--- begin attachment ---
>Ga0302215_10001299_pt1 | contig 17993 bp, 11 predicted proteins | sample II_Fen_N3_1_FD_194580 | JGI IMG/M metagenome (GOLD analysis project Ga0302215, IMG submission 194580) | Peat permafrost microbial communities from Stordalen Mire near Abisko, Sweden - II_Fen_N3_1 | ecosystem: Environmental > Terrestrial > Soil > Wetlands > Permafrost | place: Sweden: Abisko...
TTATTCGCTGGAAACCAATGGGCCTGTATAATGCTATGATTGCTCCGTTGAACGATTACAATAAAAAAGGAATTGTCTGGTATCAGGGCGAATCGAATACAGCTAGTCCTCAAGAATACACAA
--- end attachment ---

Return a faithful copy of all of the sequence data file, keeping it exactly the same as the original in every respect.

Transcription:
>Ga0302215_10001299_pt1 | contig 17993 bp, 11 predicted proteins | sample II_Fen_N3_1_FD_194580 | JGI IMG/M metagenome (GOLD analysis project Ga0302215, IMG submission 194580) | Peat permafrost microbial communities from Stordalen Mire near Abisko, Sweden - II_Fen_N3_1 | ecosystem: Environmental > Terrestrial > Soil > Wetlands > Permafrost | place: Sweden: Abisko...
TTATTCGCTGGAAACCAATGGGCCTGTATAATGCTATGATTGCTCCGTTGAACGATTACAATAAAAAAGGAATTGTCTGGTATCAGGGCGAATCGAATACAGCTAGTCCTCAAGAATACACAA